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August 29, 1914

Le Laboratoire du Practicien.

JAMA. 1914;LXIII(9):798. doi:10.1001/jama.1914.02570090084036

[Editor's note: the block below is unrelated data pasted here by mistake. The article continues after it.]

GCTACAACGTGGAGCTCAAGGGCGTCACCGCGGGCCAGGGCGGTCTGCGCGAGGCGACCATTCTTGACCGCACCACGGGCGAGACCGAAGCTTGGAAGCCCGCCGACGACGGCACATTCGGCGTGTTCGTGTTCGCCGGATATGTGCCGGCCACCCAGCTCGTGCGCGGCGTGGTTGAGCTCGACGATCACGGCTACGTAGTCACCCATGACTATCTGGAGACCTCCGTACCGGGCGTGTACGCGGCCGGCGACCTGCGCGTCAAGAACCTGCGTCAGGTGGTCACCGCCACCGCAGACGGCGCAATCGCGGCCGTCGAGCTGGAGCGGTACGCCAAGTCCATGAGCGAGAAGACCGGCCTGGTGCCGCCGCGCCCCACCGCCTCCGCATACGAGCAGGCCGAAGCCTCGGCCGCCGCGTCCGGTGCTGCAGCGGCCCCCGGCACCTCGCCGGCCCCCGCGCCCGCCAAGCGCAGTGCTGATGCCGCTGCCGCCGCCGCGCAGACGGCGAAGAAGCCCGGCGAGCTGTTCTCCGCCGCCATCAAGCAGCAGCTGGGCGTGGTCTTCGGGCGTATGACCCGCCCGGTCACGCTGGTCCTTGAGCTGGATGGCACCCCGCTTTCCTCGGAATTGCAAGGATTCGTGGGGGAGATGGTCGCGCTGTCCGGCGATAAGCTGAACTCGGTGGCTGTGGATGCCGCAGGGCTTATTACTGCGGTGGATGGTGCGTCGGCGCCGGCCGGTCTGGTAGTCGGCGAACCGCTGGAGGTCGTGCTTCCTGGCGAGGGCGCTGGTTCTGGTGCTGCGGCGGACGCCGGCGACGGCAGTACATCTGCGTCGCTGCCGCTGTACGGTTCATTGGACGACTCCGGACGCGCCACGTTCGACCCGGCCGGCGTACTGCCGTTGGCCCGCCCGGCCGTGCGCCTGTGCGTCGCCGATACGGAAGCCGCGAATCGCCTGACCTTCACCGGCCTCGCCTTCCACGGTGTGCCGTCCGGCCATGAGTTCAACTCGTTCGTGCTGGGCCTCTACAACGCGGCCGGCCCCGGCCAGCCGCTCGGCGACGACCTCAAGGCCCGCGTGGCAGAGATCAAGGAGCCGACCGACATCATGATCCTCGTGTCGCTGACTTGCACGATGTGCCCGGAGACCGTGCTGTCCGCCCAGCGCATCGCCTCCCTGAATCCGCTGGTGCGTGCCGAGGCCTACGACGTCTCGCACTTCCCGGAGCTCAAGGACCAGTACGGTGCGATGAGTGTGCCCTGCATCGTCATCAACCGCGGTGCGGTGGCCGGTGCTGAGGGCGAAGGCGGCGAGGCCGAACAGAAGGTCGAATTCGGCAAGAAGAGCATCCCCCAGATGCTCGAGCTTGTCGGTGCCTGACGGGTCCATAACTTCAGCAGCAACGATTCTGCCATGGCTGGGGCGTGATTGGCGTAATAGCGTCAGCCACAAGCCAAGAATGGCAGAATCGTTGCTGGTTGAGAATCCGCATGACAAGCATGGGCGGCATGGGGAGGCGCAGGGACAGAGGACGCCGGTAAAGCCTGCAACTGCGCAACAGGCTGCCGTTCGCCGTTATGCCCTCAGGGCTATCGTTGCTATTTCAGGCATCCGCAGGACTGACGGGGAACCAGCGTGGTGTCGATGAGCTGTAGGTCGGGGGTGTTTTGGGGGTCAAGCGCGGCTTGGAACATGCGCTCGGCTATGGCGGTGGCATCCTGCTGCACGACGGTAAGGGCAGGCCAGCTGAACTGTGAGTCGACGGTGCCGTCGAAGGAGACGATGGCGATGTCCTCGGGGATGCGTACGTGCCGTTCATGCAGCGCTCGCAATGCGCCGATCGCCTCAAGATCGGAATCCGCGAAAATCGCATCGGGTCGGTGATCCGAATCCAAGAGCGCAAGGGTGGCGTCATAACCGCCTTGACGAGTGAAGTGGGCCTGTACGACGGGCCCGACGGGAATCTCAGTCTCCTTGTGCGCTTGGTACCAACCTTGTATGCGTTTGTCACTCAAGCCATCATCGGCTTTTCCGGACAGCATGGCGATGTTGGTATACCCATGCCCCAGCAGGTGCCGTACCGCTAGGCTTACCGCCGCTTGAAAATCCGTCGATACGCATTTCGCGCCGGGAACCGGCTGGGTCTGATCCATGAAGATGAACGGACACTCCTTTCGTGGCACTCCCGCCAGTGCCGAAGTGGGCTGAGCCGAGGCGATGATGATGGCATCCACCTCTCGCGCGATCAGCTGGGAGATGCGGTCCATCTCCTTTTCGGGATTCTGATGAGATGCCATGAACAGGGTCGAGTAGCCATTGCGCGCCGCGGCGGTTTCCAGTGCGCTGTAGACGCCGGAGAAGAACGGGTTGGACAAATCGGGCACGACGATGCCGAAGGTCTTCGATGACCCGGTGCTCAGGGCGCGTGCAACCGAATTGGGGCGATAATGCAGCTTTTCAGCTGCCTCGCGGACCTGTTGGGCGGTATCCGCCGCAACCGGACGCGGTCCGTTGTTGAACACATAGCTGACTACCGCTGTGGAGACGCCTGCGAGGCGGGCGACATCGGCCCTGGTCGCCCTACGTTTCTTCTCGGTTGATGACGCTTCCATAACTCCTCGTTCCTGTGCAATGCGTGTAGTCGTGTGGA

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With the appearance of the third number, Gastou completes his admirable discussion of the value and limitations of the physician's laboratory. As Gastou has previously pointed out, the general worker should not only be in a position to perform a large portion of his own laboratory work but, especially, must also have sufficient knowledge of theory and technic to enable him properly to interpret the findings of others. The proper fittings and equipment as well as the more important methods to be used have been the points taken up in this little manual. This number deals, in a clear and concise manner, with the chemical and microscopic examination of the urine; study of colloids and crystalloids; investigation of normal and pathologic secretions and excretions; examination of feces; methods of histology and pathology, and serodiagnosis, especially as applied to the study of agglutination and complement fixation. It is not to be

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